• Companies established outside the EU are covered by the Regulation if they offer products/services within the EU. For internet-based businesses it will mainly be a matter of whether the individual company promotes itself towards the European market.  Key factors in the analysis will include whether  the promotion is done in European languages and if prices are specified in European currencies.

• Companies will to a higher degree be required to document an adequate level of data security.  This includes an obligation to implement appropriate technical and organizational measures designed to ensure the protection of personal data (data protection by design).  Furthermore, these measures must also include a high data protection level by default. 

• Some companies will be required to prepare a PIA (Privacy Impact Assessment), which is  an assessment of the risks that arise out of the processing of personal data through their IT-system. 

• If the processing is carried out by a public authority or by companies having processing of sensitive personal data as a core activity, it is a requirement to appoint a DPO (Data Protection Officer).  It is now clear that private companies who are only processing personal data as a subordinate service/activity will not be required to appoint a DPO.  In our opinion, most payroll agencies will be required to have a DPO, whereas more traditional companies, which only handle personal data regarding its own employees, will not be required to have that obligation.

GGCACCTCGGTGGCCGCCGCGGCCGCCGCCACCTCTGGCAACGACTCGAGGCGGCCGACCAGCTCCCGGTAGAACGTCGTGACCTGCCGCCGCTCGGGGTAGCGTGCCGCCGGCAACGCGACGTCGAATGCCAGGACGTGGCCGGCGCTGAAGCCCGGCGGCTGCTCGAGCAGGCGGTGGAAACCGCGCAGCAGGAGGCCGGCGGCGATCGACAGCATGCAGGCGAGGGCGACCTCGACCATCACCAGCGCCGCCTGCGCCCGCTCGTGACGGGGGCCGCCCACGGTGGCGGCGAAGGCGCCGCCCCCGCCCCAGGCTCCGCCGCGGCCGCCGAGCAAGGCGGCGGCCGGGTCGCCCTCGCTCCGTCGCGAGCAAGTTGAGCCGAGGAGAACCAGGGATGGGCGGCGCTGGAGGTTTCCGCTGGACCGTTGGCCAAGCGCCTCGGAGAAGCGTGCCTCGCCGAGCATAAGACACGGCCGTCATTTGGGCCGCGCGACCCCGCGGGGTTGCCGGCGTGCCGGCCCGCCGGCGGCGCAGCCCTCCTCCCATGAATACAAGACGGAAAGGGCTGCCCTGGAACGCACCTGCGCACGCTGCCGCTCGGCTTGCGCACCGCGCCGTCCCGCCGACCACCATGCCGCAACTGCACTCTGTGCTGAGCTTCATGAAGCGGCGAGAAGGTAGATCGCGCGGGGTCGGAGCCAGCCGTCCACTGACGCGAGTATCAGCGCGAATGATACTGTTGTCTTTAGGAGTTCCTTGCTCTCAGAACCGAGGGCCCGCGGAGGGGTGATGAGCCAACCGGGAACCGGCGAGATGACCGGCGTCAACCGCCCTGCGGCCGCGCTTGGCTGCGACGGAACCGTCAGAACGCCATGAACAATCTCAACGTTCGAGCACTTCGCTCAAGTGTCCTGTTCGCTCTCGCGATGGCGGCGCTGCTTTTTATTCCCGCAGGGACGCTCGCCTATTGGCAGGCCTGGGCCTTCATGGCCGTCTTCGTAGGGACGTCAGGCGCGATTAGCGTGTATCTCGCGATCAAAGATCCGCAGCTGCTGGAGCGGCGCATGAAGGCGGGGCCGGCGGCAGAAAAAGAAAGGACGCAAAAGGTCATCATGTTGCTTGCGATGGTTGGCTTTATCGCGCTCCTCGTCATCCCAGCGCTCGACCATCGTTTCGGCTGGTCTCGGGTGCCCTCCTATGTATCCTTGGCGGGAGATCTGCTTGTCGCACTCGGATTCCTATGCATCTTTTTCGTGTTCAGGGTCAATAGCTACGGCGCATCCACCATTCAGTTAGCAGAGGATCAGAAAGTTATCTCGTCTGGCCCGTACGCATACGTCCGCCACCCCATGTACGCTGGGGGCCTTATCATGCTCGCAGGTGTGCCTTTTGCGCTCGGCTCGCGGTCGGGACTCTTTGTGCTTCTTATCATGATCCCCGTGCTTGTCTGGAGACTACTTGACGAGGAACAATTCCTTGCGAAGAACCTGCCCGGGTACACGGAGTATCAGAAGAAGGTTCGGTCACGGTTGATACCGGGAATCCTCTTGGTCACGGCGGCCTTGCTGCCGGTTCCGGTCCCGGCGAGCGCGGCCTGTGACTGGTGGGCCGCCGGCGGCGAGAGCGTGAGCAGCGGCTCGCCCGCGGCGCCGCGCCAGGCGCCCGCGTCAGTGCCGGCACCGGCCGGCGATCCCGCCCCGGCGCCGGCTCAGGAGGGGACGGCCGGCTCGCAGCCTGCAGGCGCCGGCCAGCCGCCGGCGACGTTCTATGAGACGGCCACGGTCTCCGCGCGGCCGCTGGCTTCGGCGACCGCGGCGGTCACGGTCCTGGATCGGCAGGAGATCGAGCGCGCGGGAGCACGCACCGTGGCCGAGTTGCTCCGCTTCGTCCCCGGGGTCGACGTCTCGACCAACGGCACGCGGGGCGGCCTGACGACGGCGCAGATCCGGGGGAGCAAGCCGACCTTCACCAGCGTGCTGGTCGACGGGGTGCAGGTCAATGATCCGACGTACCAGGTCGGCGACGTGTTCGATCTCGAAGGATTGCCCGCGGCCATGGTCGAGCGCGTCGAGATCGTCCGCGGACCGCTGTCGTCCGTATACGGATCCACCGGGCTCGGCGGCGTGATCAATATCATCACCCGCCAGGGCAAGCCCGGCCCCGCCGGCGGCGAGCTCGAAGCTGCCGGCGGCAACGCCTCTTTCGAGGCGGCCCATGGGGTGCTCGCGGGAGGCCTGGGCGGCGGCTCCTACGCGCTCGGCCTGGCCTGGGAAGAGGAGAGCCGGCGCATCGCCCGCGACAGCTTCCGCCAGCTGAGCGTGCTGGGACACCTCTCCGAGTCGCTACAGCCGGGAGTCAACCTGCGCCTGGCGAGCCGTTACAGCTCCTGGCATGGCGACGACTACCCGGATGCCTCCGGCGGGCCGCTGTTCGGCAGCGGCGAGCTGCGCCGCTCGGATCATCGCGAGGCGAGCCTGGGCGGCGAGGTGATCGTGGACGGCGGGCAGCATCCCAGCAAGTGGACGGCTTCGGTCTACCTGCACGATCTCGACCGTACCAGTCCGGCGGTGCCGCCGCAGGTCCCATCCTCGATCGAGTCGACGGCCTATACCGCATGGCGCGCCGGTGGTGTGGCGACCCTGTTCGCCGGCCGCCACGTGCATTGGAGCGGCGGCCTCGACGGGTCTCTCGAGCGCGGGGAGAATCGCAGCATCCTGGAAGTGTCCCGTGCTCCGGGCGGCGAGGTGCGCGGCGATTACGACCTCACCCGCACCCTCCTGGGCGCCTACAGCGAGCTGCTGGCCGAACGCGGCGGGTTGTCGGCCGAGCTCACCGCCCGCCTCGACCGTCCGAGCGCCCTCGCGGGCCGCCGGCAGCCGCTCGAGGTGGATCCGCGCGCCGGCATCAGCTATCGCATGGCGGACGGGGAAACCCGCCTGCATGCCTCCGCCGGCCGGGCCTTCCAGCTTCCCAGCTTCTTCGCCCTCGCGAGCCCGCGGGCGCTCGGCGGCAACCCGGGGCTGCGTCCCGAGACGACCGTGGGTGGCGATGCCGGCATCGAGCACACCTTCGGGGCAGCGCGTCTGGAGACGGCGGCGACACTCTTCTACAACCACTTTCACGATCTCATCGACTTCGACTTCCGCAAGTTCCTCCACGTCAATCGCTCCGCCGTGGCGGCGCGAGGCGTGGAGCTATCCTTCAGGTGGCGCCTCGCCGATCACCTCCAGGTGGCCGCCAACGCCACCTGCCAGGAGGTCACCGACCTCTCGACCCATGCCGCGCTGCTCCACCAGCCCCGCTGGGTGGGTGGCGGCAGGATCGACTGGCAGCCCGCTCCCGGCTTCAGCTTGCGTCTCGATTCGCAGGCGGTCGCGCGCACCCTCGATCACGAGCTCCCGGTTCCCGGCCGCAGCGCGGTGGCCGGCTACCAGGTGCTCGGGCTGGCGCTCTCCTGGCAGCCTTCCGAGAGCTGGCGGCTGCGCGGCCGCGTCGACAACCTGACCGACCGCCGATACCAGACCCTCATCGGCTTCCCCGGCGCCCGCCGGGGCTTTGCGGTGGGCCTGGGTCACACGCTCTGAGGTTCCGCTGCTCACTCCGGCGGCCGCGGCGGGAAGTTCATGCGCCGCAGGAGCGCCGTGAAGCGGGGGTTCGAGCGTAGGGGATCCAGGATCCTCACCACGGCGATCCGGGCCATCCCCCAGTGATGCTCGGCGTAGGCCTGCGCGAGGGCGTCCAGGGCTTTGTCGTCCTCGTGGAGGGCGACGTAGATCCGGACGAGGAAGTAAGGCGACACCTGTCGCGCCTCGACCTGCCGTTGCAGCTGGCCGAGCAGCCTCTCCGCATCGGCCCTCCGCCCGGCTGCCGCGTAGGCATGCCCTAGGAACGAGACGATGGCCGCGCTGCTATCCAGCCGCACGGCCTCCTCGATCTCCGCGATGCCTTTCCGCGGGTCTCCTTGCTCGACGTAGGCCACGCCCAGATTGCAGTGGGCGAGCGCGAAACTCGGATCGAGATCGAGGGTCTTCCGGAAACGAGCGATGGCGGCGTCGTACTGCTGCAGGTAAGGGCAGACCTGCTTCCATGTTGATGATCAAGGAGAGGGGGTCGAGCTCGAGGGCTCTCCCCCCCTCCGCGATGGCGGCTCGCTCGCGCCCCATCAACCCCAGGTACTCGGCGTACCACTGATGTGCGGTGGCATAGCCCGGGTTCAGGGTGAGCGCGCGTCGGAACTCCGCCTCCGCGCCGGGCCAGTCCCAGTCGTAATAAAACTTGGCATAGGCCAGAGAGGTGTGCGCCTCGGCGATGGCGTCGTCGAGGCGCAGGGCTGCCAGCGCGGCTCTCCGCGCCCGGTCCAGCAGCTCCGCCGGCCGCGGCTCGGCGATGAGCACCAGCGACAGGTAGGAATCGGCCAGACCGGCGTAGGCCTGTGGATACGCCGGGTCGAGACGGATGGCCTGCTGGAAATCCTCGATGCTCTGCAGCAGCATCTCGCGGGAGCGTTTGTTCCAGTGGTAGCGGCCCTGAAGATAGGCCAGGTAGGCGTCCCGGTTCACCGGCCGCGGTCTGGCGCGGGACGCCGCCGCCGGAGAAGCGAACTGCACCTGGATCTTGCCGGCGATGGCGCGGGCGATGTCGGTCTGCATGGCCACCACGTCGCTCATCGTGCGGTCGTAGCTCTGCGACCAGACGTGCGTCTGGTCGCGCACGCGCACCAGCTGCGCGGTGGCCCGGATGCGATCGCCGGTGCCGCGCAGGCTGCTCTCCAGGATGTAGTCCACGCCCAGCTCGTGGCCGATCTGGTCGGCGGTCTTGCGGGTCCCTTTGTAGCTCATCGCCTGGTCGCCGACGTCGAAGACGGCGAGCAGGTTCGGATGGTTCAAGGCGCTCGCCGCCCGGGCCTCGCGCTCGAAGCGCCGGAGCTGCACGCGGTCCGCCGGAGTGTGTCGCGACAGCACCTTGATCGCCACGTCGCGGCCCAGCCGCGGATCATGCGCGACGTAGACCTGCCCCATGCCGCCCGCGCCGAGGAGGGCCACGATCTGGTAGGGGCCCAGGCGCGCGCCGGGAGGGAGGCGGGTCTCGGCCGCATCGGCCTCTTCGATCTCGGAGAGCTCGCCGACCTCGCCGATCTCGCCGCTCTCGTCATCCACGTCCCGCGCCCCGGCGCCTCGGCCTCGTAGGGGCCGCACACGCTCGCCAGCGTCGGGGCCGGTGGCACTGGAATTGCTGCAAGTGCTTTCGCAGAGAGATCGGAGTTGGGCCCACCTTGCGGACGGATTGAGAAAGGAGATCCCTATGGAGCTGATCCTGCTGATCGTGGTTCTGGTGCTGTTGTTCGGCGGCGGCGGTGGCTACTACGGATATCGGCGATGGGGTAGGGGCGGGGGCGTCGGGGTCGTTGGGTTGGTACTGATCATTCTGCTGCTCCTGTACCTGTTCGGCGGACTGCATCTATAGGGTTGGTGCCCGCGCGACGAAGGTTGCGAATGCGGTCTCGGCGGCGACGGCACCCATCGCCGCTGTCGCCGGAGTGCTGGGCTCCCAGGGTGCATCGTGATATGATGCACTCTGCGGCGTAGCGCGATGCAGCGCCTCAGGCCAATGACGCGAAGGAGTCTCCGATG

• The data subjects are entitled to have more access to information about the processing of their personal data, and the information has to be made available in a clear and understandable manner. The current proposal states that a request for access must be answered within four weeks. In addition thereto, the rules on "the right to be forgotten" have been clarified. 

• It will become easier for individuals to have their personal data transferred between service providers. 

• The current requirement to report and notify the supervisory authority about processing of personal data will be removed. The Regulation encourages preparation of an industry-specific "code of conduct"(which may be approved by the supervisory authorities) and certification schemes. This provides a real opportunity to be a leader in the making of specific regulations for your industry and meaningful participation should be considered.

• It will be possible for each member state to fix stricter national requirements regarding specific topics, e.g. on the handling of employee data. It is expected that Denmark will retain the requirement to report processing of employee personal data in the employment context. 

• If serious breaches occur, then the data controller or data processor will be under a legal obligation to notify the supervisory authority within 72 hours. 

• Finally, the level of fines in case of violations has already created an increased focus on the processing of personal data. Violations of the Regulation may thus lead to fines of up to 10-20 mill Euros or up to 2-4 per cent of the company’s total worldwide turnover (whichever is higher) depending on which provisions are violated. For public authorities the level of fines is up to between 10-20 mill Euros. 

Although the new Regulation will not enter into force before the beginning of 2018, it is our recommendation that companies put data protection compliance on the agenda – if this has not already happened.  By implementing a number of specific initiatives companies will not only ensure compliance with the current rules in the Danish Data Protection Act but they will also be well prepared in time for the implementation of the Regulation.